GONE IN 60 SECONDS (2000)
Reviewed by Anthony Neil Smith
Before seeing this updated version of the seventies car heist film GONE IN 60 SECONDS, I was led by other critics to believe that there was no story here, just a two hour car chase. And that was the appeal for me. I like Nicholas Cage's acting no matter how flimsy the premise of the movie he is in because of his unusual presence in a movie, at least in terms of mass media summer pop corn flicks. Cage ain't John Wayne, who always played John Wayne no matter what character he was supposed to be. Cage looks nervous and befuddled sometimes. He acts goofy. Those elements break up the tedium of cliche driven blockbusters, but unfortunately have spawned new cliches as Cage and producer Jerry Bruckheimer team up for a third crime/action thriller in GONE...
So my first surprise was that there is a story here, and it takes an awfully long time to set it up--retired car thief Memphis Raines has to bail his brother out of trouble with a ruthless crimelord by taking on the job the brother failed, which is to steal 50 mostly high-end cars by a set deadline. Not much of a story? Well, Bruckheimer and director Dominic Sena (Who cares? Three different directors for THE ROCK, CON AIR, and GONE..., but all the films look and feel the same. In fact, in the climactic scenes of GONE..., the music is the same score from CON AIR.) take quite a while to go through the standard tropes for setting up the emotional relationships in the film. Why bother? To make us care about the characters? They're cardboard anyway, and we know they're cardboard before the end of the opening credits. Not a two-hour car chase after all, but a one-hour series of car chases trying to be more than it is.
I liked the cars. I understood the character motivations quickly. (Bruckheimer, save us some time next go-round, okay? Give the audience a little credit.) And I actually liked the ensemble gathered here, including Angelina Jolie, Robert Duvall, Delroy Lindo, and British actor Vinnie Jones who plays a surprising bad-ass character much like his LOCK STOCK AND TWO SMOKING BARRELS villain, but with less to say here. But the cars should be the stars here--Porsches, Ferraris, T-birds, and of course the jaw-dropping Shelby Mustang--but with the standard quick-cut music video style so prevelent in these new action flicks, we don't see much of those cars. It's a shame. Even the car chases are so cluttered that the cars seem secondary to the crashes and the noise. Makes me long for an older style, with shots lasting a bit longer. Here I am, relatively young, but still feeling old because I'm unable to process this high-speed editing so well, although I'm told younger folks raised on video games and MTV (Hey, I had Atari and a C-64, and I remember seeing the first MTV video, following along until the channel stopped playing music) can take it all in much better, and in fact, demand the jam-packed breathlessness of it all.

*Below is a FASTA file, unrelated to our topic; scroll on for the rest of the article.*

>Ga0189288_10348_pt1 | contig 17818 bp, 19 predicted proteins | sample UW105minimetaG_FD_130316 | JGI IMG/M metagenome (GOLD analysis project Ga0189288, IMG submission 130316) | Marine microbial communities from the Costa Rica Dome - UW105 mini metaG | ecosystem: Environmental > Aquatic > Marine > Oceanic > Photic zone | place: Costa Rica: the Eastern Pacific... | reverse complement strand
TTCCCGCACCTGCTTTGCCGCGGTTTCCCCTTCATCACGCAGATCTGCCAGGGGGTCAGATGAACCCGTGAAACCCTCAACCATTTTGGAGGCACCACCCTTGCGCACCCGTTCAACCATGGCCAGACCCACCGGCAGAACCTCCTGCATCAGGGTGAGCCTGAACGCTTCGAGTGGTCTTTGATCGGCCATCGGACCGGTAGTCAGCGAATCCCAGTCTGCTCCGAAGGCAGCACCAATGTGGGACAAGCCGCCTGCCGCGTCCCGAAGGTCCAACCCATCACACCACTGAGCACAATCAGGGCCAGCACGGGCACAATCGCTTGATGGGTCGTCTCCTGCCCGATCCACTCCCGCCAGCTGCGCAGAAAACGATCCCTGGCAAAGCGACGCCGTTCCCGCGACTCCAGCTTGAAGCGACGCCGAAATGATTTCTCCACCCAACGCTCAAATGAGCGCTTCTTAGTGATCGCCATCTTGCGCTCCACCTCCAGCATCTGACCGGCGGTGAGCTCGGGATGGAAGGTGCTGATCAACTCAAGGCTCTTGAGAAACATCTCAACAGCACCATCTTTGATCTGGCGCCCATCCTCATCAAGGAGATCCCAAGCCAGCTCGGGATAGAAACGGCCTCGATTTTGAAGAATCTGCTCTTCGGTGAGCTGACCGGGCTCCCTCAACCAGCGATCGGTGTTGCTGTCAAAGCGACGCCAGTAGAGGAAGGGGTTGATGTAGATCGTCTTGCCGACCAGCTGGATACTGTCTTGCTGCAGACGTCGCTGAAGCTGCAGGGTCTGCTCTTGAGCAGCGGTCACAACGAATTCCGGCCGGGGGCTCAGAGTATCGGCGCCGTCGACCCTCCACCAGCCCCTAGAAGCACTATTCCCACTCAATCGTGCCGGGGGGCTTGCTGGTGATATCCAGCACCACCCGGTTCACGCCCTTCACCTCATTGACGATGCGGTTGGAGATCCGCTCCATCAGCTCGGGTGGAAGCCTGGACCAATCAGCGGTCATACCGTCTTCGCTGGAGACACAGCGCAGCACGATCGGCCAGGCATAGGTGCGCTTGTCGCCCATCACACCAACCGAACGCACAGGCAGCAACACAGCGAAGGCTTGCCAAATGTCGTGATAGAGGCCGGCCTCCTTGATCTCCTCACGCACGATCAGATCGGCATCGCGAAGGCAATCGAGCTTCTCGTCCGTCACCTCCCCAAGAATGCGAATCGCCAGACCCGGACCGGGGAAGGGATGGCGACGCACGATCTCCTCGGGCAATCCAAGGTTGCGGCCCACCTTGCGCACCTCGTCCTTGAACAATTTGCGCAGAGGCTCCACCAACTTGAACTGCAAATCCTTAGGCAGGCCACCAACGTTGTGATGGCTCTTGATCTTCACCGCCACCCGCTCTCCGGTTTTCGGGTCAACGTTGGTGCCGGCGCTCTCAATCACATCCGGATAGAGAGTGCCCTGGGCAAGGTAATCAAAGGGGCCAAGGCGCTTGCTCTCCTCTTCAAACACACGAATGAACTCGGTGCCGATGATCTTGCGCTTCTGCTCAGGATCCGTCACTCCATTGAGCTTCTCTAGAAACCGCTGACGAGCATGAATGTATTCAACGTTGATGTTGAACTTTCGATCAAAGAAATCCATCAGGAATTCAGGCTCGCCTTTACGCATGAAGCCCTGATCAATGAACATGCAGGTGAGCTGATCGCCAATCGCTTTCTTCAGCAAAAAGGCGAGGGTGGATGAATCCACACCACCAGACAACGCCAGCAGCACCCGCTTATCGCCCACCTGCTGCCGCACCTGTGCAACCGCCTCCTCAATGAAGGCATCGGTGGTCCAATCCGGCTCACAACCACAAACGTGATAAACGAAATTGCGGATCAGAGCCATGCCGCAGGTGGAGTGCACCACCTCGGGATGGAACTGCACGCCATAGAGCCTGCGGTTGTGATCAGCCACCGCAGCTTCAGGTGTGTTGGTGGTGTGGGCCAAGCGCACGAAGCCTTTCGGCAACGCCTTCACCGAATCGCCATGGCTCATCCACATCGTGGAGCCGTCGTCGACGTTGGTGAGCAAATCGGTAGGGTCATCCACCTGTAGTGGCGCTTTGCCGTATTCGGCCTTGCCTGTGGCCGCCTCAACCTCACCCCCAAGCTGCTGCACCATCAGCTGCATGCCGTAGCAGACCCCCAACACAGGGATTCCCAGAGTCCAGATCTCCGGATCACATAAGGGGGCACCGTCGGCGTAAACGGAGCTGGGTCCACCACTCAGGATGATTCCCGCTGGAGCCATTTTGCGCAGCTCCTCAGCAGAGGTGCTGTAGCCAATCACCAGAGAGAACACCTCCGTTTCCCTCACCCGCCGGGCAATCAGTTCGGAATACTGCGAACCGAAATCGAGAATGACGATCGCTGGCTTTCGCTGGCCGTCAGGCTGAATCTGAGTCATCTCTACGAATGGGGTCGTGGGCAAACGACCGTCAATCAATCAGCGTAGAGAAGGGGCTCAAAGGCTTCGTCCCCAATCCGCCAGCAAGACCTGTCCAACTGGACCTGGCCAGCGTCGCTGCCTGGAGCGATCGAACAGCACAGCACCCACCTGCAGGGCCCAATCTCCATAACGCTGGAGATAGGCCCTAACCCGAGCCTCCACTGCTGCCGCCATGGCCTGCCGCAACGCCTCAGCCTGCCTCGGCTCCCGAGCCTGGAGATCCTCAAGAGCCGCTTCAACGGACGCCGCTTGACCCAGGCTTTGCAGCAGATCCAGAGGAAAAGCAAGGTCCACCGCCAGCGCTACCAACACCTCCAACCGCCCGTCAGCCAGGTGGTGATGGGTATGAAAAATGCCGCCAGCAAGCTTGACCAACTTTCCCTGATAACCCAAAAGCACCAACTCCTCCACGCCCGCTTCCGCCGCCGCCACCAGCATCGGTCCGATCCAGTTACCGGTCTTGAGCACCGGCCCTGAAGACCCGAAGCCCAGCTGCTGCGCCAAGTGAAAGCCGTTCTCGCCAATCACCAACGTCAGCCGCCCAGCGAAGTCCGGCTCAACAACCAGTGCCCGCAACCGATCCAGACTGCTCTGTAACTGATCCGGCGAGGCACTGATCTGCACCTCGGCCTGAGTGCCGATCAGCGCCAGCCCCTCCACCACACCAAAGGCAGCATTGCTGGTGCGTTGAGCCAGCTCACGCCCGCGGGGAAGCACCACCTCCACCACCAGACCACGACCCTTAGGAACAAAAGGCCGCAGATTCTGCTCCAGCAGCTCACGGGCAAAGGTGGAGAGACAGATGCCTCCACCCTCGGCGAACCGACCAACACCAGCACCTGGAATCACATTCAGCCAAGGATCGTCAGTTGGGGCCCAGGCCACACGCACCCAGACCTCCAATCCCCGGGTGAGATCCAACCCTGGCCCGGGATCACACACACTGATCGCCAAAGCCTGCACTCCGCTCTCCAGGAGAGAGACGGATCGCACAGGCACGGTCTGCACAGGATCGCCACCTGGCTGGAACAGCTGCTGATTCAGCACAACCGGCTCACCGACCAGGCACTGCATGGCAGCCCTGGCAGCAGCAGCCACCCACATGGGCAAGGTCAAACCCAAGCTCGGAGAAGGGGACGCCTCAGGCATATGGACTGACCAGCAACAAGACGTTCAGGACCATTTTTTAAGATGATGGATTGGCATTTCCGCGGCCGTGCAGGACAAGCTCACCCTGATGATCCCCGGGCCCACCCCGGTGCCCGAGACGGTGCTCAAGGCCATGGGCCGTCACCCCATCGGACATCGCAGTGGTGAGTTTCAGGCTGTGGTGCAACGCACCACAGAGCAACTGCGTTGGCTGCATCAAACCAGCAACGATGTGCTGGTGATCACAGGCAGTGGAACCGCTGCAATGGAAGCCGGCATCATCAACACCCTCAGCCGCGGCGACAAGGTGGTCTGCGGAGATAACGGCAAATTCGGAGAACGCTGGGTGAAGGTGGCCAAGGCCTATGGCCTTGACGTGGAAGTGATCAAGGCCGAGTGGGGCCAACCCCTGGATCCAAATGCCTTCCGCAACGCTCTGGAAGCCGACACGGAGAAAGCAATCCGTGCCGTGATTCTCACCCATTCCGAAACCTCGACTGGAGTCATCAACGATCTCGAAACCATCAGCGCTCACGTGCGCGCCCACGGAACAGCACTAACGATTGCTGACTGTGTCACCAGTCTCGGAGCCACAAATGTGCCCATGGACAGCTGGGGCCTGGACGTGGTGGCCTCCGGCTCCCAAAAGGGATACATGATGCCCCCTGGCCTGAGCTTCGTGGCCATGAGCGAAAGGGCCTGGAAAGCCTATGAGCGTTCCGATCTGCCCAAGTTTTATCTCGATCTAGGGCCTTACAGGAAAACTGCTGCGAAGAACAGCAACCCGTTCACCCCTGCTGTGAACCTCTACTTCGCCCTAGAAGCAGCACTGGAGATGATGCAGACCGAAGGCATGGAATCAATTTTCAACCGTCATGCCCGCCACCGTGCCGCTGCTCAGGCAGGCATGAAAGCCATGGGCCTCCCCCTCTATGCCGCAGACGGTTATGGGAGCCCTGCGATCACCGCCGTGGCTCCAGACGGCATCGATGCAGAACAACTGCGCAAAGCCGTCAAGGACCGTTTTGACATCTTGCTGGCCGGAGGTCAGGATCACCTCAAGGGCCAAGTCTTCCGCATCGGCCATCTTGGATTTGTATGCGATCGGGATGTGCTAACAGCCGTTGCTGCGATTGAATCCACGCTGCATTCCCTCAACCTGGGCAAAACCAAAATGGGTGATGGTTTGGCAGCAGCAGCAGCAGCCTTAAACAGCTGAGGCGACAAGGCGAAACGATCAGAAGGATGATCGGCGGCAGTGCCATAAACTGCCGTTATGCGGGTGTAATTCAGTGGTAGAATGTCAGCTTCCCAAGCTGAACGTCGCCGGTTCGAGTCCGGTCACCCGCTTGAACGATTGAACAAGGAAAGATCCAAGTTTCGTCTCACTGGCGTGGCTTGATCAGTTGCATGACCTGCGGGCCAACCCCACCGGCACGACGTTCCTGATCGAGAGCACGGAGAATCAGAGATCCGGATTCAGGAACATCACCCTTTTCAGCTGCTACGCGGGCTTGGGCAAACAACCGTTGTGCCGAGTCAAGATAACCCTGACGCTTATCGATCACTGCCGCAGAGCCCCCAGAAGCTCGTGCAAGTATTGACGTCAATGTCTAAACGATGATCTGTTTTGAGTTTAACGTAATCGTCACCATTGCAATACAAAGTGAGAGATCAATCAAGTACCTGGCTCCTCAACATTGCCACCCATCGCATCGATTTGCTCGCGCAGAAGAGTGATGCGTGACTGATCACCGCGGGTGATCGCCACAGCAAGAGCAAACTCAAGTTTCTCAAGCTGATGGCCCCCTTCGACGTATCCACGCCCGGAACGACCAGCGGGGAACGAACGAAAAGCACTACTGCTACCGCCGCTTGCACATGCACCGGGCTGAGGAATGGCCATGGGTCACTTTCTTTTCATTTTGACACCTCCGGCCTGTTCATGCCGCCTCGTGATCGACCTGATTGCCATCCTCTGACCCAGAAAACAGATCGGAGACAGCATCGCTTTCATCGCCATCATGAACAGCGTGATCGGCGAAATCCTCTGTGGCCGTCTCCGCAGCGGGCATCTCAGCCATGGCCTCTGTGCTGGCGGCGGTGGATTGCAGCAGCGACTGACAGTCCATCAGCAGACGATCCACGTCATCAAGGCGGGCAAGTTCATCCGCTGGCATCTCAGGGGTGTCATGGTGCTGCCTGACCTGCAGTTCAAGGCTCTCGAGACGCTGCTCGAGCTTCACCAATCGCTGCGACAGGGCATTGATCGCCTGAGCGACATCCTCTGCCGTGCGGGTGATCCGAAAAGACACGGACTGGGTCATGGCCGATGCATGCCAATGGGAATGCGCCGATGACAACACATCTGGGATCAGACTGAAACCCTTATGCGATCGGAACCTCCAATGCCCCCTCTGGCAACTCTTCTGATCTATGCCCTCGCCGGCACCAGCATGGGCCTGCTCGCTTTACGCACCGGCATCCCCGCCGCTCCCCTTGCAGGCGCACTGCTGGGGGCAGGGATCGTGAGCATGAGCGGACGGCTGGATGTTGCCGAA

I wanted more of the love story between Cage's Raines and Jolie's Sway, which we get hints of and even an almost sex-scene, but we're left to assume too much. I mean, when first approached to join the 50 car heist, Sway says she's cleaned up and won't do it. However, she ends up joining anyway, no explanation given. I mean, come on. How about not skipping that step, at least? Defy my occasional expectation. Characterization can happen in the thick of the action without all that slow preliminary bullshit that some Hollywood types think is "characterization." Trust me, we'll get it. Hardboiled writers did it all the time, defined characters without slowing down. This isn't DR. ZHIVAGO after all, so why pretend it's anywhere near that?
Overall, that's the problem here. It's a loud formula movie with cool cars, and it has an epic scope, but it never tries to surprise me (unless it really is by hoping I have a short term memory problem that allowed me to forget the other Bruckheimer films) and never makes me feel much of anything: excitement, humor, anticipation, sadness. Doesn't happen. Those elements should have been jettisoned so I could watch a two-hour car chase. Here's a half-and-half assessment, then--Great cars, but too bad they couldn't just let it be that.
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